“Of course it’s important for us to be good stewards of this land,” said David Delira, the tribe’s public works manager. “Our stumbling block has always been funding.”
The tribe’s creek restoration dovetails with another project, on Dry Creek, where the tribe has been involved with efforts led by the Sonoma County Water Agency to restore a six-mile stretch of fish habitat, a multimillion dollar bid to ease effects tied to dam development and other human-caused harm to Russian River salmon and steelhead.
Read more at: Dry Creek Rancheria seeks to restore Russian River tributary for fish, water supply | The Press Democrat
Clark Mason, THE PRESS DEMOCRAT
A congressional bill that provides protection against the prospect of another Indian casino in Sonoma County could be on its way to a vote on the floor of the House of Representatives, after its author expanded the prohibition on gaming.
Rep. Jared Huffman, D-San Rafael, said Friday that his bill creating a homeland for the Lytton Pomo tribe adjacent to Windsor would provide “bulletproof” protection against gaming, if it passes.
He said it not only mirrors Sonoma County’s agreement with the tribe not to build a casino anywhere in the county for 22 years, but includes an additional permanent prohibition against gaming north of Highway 12, or essentially from Santa Rosa to the Mendocino County line.
Huffman’s bill, supported by the tribe and county officials, won unanimous approval last week from the House Natural Resources Committee, the step before a possible vote by the full House of Representatives.
Read more at: Huffman adds new barriers to casino in Lytton | The Press Democrat
Clark Mason, THE PRESS DEMOCRAT
The Kashia Band of Pomo Indians wants to expand its remote rancheria, and although Sonoma County officials are supportive, they want greater assurance to be able to weigh in on any timber harvest plans for the tribe’s newly acquired property.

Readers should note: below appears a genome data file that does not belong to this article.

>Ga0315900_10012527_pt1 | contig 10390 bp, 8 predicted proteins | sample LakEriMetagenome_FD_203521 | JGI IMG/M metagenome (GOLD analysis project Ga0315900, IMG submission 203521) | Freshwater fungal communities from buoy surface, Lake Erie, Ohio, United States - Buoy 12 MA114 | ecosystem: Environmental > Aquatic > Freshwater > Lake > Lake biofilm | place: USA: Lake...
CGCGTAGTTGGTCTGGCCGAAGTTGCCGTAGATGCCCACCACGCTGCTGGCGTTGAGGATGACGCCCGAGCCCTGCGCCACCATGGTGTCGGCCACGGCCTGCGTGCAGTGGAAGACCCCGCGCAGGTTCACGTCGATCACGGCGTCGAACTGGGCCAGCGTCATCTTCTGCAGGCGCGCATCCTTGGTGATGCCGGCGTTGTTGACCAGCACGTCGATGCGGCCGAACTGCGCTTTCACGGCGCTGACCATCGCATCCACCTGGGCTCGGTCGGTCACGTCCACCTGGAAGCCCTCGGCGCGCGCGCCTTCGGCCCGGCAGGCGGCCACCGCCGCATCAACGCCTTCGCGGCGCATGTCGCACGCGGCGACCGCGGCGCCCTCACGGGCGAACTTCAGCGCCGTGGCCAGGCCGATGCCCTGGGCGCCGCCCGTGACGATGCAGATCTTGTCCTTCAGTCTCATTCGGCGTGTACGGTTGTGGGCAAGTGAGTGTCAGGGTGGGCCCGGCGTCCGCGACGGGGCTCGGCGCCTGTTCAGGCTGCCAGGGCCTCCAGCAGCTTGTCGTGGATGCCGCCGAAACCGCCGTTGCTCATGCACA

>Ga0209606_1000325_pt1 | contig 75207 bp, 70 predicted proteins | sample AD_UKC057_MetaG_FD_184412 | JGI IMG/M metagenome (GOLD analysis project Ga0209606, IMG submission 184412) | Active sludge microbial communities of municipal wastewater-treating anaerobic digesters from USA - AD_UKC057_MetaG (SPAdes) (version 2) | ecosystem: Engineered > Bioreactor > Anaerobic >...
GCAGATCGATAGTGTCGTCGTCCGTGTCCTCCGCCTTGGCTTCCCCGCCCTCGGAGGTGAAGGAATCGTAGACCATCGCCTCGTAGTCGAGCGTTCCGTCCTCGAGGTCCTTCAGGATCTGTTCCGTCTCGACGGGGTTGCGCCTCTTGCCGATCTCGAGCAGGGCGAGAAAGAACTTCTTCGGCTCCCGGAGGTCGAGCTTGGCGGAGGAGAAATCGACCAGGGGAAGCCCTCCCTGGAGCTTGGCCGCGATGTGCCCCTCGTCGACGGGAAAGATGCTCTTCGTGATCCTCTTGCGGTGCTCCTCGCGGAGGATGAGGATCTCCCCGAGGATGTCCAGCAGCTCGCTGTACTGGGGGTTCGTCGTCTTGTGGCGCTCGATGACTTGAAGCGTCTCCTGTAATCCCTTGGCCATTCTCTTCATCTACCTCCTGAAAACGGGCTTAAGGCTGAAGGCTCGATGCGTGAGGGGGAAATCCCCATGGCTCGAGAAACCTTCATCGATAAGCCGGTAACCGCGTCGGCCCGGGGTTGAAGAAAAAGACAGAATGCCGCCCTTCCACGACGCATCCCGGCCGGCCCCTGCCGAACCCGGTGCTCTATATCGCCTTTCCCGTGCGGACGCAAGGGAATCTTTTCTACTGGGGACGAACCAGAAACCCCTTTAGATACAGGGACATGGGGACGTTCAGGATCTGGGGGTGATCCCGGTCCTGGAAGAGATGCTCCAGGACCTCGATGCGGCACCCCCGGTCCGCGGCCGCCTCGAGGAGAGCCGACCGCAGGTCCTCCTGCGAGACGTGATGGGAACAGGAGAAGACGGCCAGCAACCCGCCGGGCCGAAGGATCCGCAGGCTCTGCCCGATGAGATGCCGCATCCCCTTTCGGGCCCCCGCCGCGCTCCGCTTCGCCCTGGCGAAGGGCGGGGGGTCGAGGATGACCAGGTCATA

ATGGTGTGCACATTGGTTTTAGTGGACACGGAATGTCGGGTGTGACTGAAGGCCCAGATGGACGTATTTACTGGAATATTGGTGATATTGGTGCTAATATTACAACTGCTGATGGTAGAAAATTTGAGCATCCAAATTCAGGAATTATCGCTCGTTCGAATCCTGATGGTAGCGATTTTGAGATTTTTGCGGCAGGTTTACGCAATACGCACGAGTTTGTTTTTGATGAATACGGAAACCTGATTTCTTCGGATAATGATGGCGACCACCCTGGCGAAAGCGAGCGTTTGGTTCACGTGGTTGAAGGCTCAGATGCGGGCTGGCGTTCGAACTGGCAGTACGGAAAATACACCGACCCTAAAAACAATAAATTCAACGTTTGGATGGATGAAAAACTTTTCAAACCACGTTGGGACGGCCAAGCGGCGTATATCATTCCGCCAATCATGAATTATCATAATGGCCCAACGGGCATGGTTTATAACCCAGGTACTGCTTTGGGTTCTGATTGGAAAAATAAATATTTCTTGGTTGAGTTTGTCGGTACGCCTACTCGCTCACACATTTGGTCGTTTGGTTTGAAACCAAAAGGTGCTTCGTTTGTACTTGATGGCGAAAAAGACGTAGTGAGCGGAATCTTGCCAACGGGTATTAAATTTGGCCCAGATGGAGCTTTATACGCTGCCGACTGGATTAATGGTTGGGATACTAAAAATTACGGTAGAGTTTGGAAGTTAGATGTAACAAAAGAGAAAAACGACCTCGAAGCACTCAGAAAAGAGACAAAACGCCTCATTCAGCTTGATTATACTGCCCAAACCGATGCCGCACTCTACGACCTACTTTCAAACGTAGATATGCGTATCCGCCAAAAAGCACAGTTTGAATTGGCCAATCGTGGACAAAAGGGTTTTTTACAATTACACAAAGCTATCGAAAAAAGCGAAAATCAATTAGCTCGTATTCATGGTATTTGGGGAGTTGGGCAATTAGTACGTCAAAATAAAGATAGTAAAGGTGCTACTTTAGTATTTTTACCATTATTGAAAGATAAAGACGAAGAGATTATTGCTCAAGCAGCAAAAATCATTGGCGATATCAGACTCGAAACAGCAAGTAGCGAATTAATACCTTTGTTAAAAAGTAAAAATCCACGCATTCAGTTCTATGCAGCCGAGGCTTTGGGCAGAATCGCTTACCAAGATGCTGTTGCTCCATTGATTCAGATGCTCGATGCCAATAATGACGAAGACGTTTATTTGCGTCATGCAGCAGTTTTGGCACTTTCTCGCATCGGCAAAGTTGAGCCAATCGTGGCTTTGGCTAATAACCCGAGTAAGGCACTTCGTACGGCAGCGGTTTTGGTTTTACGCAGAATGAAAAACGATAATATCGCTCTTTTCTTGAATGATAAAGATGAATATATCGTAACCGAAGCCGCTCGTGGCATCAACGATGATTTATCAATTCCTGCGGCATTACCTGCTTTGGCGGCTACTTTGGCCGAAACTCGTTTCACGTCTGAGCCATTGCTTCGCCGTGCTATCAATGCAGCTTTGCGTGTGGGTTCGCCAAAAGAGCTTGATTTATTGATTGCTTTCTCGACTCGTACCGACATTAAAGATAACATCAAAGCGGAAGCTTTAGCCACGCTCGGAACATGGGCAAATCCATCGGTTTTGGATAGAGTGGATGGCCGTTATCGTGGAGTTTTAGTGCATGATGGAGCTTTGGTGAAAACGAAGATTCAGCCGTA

The Kashia Pomos two years ago bought 480 forested acres next to their Stewarts Point Rancheria, about 30 miles north of Bodega Bay, with plans to preserve their cultural and spiritual sites and use the land for tribal gatherings.
“We don’t have a lot of really big, long-term plans for it,” Tribal Chairman Reno Franklin said Friday, adding that the tribe dismissed any possibility of a casino or commercial development due to the remote location.
Nor is the tribe’s intent to commercially harvest marijuana, as some tribes are pursuing.
“We take any drug use really seriously and don’t want to perpetuate it into the community,” he said. “We will not be entertaining, or considering in any way, marijuana cultivation on that land.”
The only intent, he said, is to “sustainably harvest timber.”
Because the 860-member tribe has applied to have its new property placed into federal trust — which would remove it from county jurisdiction and local land use and zoning guidelines — county officials want to see more analysis of foreseeable environmental impacts, in particular logging.
Read more via Sonoma County seeks assurances from Pomo regarding timber | The Press Democrat.